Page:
Performance on the market

It is nice to see more performance art in Frieze this year.  The fair feels dynamic with live actions on the sales floor artistically and commercially.  But how should one acquire, buy or sell works that are time-based and require live-action of actual people?  Should we choose the sheer conceptual approach in these instances?
Frieze Live
Photo taken during Frieze Art Fair London
Traditionally the art market has focused mainly on the circulation of object-based works such painting, sculpture and photography.  It is for the obvious reason that they can be collected as material objects and to serve as physical testimony to one’s wealth.  Works like video and film are usually a harder sell because the nature of the medium is duplicable thus authenticity and exclusive ownership is dubious in the minds of dealers and collectors.  The unexpected increased presence of performance art at the Frieze suggests a new market for collecting ideas versus physical objects.  Yet, the question of how does one gain ownership and acquire a performance continues to befuddle me.  In May 2013, Marian Goodman was the only dealer at Frieze Art New York to showcase a work by Tino Sehgal titled Ann Lee, 2011.  Meanwhile private collectors would allegedly pay $80,000 to $150,000 for the artist’s work.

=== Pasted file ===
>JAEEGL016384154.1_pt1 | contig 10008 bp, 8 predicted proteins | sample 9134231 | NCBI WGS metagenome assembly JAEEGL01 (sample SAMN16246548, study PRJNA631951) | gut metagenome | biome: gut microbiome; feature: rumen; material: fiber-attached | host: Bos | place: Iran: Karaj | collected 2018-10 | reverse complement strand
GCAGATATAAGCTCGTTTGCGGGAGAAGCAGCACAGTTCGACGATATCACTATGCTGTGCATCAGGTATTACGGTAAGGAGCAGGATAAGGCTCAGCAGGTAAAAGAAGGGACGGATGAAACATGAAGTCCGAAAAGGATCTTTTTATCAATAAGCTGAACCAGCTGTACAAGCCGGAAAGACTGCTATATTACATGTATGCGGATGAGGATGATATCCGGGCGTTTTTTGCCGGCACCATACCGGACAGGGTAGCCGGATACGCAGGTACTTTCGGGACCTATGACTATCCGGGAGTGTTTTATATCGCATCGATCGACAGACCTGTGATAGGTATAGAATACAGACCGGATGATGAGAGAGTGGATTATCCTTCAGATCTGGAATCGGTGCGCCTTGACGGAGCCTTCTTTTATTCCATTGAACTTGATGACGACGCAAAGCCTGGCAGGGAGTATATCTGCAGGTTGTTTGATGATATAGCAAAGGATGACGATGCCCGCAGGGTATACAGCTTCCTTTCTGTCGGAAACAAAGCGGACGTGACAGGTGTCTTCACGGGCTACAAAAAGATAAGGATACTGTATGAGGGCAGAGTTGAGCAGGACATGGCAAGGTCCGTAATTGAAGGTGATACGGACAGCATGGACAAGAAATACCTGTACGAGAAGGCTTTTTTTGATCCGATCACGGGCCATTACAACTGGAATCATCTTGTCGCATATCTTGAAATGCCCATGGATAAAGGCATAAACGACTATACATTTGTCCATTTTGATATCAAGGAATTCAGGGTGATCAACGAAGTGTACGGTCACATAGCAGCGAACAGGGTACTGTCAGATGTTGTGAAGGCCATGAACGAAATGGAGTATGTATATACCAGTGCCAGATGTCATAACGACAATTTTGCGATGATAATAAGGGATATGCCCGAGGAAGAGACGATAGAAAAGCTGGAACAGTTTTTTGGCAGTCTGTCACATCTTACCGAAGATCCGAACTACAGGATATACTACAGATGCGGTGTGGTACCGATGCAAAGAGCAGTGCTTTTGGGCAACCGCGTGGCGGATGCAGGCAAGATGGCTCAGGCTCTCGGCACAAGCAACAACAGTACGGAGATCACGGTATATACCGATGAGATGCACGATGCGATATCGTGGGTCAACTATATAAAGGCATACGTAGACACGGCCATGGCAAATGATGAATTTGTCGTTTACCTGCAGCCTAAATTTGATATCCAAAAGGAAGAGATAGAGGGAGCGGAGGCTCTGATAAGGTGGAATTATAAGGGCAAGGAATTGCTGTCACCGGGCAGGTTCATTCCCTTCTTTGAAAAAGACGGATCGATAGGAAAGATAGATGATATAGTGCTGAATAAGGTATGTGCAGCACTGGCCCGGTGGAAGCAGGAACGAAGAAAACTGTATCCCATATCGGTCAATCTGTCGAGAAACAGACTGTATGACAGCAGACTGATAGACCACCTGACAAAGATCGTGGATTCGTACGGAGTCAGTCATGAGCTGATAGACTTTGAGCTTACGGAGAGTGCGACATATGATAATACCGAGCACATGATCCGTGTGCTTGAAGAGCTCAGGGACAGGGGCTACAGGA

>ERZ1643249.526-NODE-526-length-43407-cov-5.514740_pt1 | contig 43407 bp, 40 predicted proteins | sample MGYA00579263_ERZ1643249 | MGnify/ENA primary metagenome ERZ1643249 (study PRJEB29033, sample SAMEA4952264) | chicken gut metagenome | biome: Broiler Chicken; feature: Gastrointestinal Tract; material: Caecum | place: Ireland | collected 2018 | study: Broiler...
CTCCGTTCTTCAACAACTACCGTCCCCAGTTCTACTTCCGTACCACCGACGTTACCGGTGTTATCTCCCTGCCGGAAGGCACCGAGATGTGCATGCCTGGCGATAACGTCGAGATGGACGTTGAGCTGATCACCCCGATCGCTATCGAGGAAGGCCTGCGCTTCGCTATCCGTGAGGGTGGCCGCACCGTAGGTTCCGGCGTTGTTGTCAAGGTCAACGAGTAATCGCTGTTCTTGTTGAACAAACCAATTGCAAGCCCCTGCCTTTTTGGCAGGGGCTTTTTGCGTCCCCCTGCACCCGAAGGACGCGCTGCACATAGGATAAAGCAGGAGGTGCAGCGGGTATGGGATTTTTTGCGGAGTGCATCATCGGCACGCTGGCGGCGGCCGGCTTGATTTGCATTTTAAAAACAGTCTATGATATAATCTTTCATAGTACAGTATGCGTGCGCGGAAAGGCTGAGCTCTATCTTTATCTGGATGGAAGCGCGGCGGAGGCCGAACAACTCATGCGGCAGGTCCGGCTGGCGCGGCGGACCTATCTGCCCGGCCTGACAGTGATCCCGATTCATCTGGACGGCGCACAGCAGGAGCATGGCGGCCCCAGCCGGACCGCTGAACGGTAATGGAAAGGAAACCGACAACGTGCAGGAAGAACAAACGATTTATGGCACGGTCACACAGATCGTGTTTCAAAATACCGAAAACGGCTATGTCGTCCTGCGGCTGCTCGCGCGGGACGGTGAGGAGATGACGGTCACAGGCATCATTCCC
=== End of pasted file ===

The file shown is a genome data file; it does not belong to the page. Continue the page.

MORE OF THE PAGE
As I see it, this kind of transaction is more like a sponsorship than actual ownership since performance art is technically a production and an artistic process.  If dealers and artists continue to push the boundary by selling and producing more performance art and works based on ephemeral medium, wouldn’t collectors just be producers of re-enactments?  Then what about the original integrity of the works and does the longevity of the piece extent beyond the life span of the artist? 
Frieze Live
Photo taken during Frieze Art Fair London
Image taken from Frieze Flickr


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